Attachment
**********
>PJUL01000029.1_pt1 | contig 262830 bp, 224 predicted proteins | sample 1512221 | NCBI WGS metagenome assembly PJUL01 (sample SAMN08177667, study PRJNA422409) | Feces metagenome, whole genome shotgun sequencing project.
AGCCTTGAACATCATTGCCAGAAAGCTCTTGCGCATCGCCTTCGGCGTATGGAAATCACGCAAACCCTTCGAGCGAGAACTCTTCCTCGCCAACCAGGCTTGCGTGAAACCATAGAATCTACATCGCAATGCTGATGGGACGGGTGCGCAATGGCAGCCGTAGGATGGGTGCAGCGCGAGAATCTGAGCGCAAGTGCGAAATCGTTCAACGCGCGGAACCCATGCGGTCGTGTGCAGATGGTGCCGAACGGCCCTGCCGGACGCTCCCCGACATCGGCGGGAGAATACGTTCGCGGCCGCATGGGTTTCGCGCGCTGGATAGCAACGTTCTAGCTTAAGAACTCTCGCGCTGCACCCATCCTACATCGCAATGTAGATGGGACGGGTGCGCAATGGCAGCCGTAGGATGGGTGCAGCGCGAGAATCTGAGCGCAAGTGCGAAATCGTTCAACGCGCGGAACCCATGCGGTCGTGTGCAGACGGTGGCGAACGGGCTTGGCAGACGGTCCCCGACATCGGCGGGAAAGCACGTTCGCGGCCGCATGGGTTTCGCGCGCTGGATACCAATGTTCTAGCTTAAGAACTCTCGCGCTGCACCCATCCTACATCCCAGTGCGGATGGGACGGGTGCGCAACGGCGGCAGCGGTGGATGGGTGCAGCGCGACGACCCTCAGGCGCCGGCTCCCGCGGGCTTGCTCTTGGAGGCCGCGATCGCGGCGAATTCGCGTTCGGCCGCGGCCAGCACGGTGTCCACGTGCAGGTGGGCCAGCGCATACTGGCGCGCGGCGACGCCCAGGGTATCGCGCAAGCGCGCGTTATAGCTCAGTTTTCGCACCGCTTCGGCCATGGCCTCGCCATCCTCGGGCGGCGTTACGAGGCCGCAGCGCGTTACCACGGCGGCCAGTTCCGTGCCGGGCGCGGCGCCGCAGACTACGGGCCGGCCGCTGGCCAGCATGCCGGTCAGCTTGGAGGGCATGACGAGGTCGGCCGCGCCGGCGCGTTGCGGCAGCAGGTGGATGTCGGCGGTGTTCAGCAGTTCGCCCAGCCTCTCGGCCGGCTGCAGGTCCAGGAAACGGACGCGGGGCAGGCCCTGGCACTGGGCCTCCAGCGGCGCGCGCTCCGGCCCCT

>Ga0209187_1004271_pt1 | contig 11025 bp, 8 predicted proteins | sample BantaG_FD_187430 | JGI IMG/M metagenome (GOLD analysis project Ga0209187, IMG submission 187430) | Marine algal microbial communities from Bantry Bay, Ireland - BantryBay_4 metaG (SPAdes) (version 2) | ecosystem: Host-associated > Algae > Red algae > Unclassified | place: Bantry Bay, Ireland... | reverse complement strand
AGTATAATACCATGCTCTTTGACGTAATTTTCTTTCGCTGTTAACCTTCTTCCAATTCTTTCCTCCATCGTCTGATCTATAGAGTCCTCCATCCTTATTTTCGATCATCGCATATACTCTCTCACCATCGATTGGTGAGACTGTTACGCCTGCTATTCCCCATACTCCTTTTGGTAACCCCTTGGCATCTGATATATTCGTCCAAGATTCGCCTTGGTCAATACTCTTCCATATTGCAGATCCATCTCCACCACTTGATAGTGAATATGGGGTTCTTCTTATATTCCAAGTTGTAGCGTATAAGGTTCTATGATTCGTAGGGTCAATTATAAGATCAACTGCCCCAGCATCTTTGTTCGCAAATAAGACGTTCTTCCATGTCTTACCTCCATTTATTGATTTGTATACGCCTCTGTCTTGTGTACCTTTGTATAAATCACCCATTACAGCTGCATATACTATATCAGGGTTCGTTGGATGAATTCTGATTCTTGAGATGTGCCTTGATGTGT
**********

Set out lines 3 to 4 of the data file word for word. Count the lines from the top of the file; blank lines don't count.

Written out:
>Ga0209187_1004271_pt1 | contig 11025 bp, 8 predicted proteins | sample BantaG_FD_187430 | JGI IMG/M metagenome (GOLD analysis project Ga0209187, IMG submission 187430) | Marine algal microbial communities from Bantry Bay, Ireland - BantryBay_4 metaG (SPAdes) (version 2) | ecosystem: Host-associated > Algae > Red algae > Unclassified | place: Bantry Bay, Ireland... | reverse complement strand
AGTATAATACCATGCTCTTTGACGTAATTTTCTTTCGCTGTTAACCTTCTTCCAATTCTTTCCTCCATCGTCTGATCTATAGAGTCCTCCATCCTTATTTTCGATCATCGCATATACTCTCTCACCATCGATTGGTGAGACTGTTACGCCTGCTATTCCCCATACTCCTTTTGGTAACCCCTTGGCATCTGATATATTCGTCCAAGATTCGCCTTGGTCAATACTCTTCCATATTGCAGATCCATCTCCACCACTTGATAGTGAATATGGGGTTCTTCTTATATTCCAAGTTGTAGCGTATAAGGTTCTATGATTCGTAGGGTCAATTATAAGATCAACTGCCCCAGCATCTTTGTTCGCAAATAAGACGTTCTTCCATGTCTTACCTCCATTTATTGATTTGTATACGCCTCTGTCTTGTGTACCTTTGTATAAATCACCCATTACAGCTGCATATACTATATCAGGGTTCGTTGGATGAATTCTGATTCTTGAGATGTGCCTTGATGTGT